[This submission can also be downloaded as a briefing note.]
We welcome the opportunity to respond to the Commission’s consultation on hate crime legislation in England and Wales. Our response draws on our scrutiny of the Scottish Government’s draft Hate Crime and Public Order (Scotland) Bill (hereafter ‘Scottish Hate Crime Bill’) which is currently under consideration in the Scottish Parliament. At the time of writing, the Bill has passed Stage 1, having been debated by all MSPs on 15 December 2020. It will shortly proceed to Stage 2, when MSPs on the Justice Committee will consider and vote on amendments to the Bill from the Scottish Government and opposition MSPs.
The observations shared here relate primarily to discussions about including ‘sex’ as a protected characteristic in the context of the current wider debate relating to women’s sex-based rights, and the rights of individuals with transgender identities.
Summary of concerns on Scottish Hate Crime Bill
Our concerns about the Scottish Hate Crime Bill can be summarised as follows:
- The argument was not convincingly made by the Bracadale Review or the Scottish Government that expanding stirring up offences will fill a legislative gap on paper, or reduce in practice the number of hate-related attacks on individuals in particular groups. Nor do other sources of evidence support this. The main purpose of the proposed expansion of stirring up offences appears to be symbolic.
- The Scottish Government has not treated with sufficient seriousness the potential impacts on freedom of expression of the expansion of stirring up offences.
- There is likely to be a substantial “chilling effect” from the combined effect of (a) behaviour only being required to be deemed “abusive” (b) likelihood being a sufficient test (c) the much weaker framing of the freedom of expression provision (for religion) compared to equivalent existing legislation in England and Wales and (d) the extension of freedom of expression protections to only two characteristics (religion and sexual orientation). Whilst the Scottish Government has indicated that it will seek to amend the Bill to change the legal threshold for stirring up offences, it is still far from clear that it will be open to strengthening the freedom of expression protections adequately.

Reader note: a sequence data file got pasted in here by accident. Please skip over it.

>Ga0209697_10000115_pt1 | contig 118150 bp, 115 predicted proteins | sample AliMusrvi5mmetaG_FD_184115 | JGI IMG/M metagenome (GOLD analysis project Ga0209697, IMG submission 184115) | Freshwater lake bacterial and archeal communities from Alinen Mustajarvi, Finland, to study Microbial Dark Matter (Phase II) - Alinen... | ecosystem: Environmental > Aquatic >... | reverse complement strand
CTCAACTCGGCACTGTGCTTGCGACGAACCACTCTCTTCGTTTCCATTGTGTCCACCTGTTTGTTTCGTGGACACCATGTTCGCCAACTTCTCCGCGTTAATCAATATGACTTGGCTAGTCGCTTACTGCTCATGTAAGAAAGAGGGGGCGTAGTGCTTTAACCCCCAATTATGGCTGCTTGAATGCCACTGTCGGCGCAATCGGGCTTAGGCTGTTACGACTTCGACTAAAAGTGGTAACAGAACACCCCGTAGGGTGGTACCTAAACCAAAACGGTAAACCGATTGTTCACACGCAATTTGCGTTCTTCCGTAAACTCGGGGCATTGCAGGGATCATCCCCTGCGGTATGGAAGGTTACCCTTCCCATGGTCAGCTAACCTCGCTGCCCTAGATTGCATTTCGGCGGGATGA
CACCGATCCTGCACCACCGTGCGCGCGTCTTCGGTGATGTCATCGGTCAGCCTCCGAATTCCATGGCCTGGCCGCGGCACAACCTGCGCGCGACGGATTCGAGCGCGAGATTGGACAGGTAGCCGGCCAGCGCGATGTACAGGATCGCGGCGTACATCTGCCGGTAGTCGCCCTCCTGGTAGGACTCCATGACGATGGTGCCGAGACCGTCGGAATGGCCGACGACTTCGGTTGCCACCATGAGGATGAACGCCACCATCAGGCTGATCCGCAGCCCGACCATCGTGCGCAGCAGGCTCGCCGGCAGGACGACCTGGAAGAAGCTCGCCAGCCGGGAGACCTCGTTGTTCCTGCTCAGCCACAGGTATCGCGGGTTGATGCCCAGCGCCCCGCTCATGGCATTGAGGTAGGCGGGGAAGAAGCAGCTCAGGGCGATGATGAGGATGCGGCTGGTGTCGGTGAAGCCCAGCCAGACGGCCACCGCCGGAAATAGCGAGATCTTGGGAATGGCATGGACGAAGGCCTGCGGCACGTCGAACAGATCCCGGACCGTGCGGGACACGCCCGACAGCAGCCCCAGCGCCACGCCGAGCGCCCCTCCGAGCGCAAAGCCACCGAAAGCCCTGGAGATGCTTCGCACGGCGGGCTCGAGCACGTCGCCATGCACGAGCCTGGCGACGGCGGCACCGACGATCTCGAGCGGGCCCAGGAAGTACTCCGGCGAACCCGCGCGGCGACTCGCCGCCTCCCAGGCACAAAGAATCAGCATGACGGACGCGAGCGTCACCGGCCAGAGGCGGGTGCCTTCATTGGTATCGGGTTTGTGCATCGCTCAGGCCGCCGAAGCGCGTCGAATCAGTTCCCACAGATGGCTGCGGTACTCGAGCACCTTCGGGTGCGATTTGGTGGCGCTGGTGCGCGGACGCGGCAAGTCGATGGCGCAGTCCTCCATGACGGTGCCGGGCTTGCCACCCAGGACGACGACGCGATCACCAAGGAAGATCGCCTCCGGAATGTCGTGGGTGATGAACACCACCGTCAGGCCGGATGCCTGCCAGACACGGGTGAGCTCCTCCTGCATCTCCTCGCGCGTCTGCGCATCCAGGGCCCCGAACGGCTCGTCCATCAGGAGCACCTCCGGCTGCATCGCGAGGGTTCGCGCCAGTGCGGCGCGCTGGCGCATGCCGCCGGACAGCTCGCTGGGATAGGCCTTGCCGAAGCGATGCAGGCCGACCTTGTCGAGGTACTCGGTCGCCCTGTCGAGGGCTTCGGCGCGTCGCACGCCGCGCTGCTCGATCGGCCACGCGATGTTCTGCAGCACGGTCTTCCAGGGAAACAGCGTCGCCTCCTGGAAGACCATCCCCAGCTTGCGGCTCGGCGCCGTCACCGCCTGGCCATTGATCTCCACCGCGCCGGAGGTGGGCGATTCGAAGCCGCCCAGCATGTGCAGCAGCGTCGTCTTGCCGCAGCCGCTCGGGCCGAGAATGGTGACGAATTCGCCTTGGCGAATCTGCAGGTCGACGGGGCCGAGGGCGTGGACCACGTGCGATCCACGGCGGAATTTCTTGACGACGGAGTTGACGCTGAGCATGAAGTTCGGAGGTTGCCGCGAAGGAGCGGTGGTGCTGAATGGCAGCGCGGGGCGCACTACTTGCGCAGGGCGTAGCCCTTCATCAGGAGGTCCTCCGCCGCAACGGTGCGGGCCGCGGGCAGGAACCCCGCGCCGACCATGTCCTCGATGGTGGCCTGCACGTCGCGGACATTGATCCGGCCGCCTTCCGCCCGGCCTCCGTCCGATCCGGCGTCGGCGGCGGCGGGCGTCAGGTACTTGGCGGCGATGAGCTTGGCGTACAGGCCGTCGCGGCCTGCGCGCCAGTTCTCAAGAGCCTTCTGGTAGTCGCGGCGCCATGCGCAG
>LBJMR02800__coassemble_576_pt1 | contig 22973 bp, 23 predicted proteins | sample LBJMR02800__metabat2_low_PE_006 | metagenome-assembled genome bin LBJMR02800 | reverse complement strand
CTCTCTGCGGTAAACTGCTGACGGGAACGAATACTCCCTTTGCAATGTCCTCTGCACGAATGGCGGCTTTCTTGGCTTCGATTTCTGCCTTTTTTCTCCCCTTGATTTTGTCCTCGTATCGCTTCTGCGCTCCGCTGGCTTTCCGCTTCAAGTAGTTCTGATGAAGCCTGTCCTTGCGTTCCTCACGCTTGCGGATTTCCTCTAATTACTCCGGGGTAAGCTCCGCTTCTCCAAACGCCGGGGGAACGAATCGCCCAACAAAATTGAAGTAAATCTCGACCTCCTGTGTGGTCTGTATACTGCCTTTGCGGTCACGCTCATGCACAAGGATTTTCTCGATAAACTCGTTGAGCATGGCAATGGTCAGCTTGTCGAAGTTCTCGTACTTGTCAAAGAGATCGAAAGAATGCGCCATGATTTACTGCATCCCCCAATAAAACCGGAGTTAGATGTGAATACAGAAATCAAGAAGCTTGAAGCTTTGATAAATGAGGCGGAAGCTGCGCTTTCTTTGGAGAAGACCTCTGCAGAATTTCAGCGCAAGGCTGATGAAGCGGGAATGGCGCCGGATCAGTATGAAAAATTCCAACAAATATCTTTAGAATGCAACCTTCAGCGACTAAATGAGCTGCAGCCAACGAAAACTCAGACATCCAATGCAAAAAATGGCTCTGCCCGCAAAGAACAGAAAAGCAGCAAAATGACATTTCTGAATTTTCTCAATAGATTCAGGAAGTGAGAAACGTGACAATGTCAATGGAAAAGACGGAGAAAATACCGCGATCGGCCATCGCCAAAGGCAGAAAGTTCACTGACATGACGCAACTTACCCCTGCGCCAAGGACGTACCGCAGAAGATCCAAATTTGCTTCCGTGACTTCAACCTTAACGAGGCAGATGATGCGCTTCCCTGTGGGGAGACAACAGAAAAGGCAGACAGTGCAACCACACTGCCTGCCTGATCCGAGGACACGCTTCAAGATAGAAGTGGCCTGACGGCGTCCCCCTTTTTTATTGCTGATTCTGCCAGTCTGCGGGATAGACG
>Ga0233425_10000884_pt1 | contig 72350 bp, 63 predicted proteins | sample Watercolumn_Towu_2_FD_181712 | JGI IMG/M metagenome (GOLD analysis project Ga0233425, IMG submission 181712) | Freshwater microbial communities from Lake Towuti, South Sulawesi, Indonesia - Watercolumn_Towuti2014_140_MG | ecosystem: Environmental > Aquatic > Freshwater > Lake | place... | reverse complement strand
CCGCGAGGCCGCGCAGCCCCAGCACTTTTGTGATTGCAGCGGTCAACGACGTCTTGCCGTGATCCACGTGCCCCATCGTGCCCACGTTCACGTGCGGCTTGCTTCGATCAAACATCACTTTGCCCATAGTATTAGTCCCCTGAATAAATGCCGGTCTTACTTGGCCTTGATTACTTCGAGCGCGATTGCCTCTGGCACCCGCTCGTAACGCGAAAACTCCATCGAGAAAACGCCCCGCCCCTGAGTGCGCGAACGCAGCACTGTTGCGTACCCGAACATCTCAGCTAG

- How these provisions will work in relation to transgender identity, where there are strongly divergent views about what constitutes ‘hate’, is a particular concern, magnified by the absence of a mirror provision for sex.
- By increasing the number of characteristics included, the Bill reinforces a hierarchy between those characteristics that are protected and those that are not. The longer the list of groups included, the stronger the signal sent about the status those who are not. We are particularly concerned about the message sent by the omission of sex from the same protection as other characteristics, as the list expands.
We encourage the Commission to consider our submission to the Scottish Parliament’s Justice Committee on the draft bill, which provides greater detail on our concerns in this area. Part 2 of the submission considers the Scottish Government’s proposal to extend the offence of ‘stirring up hatred’, whilst Part 3 considers the potential impact of the Bill on the current debate about sex and gender identity. Part 4 explores our concerns that the effect of the Bill will be to deepen the existing hierarchy in hate crime legislation between those characteristics that enjoy legal protections, and those that do not.